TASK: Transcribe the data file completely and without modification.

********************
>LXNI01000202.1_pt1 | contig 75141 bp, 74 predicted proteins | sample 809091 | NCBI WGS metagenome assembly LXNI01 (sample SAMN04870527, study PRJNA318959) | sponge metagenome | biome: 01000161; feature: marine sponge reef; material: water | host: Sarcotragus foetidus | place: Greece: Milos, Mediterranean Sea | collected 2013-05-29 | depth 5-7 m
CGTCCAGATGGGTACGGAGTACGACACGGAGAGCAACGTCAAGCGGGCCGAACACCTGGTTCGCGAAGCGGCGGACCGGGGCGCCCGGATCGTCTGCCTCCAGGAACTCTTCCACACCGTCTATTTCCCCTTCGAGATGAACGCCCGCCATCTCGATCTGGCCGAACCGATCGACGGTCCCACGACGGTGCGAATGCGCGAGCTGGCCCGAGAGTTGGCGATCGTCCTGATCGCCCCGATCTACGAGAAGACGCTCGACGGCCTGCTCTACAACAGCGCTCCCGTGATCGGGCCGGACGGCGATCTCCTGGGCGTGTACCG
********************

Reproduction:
>LXNI01000202.1_pt1 | contig 75141 bp, 74 predicted proteins | sample 809091 | NCBI WGS metagenome assembly LXNI01 (sample SAMN04870527, study PRJNA318959) | sponge metagenome | biome: 01000161; feature: marine sponge reef; material: water | host: Sarcotragus foetidus | place: Greece: Milos, Mediterranean Sea | collected 2013-05-29 | depth 5-7 m
CGTCCAGATGGGTACGGAGTACGACACGGAGAGCAACGTCAAGCGGGCCGAACACCTGGTTCGCGAAGCGGCGGACCGGGGCGCCCGGATCGTCTGCCTCCAGGAACTCTTCCACACCGTCTATTTCCCCTTCGAGATGAACGCCCGCCATCTCGATCTGGCCGAACCGATCGACGGTCCCACGACGGTGCGAATGCGCGAGCTGGCCCGAGAGTTGGCGATCGTCCTGATCGCCCCGATCTACGAGAAGACGCTCGACGGCCTGCTCTACAACAGCGCTCCCGTGATCGGGCCGGACGGCGATCTCCTGGGCGTGTACCG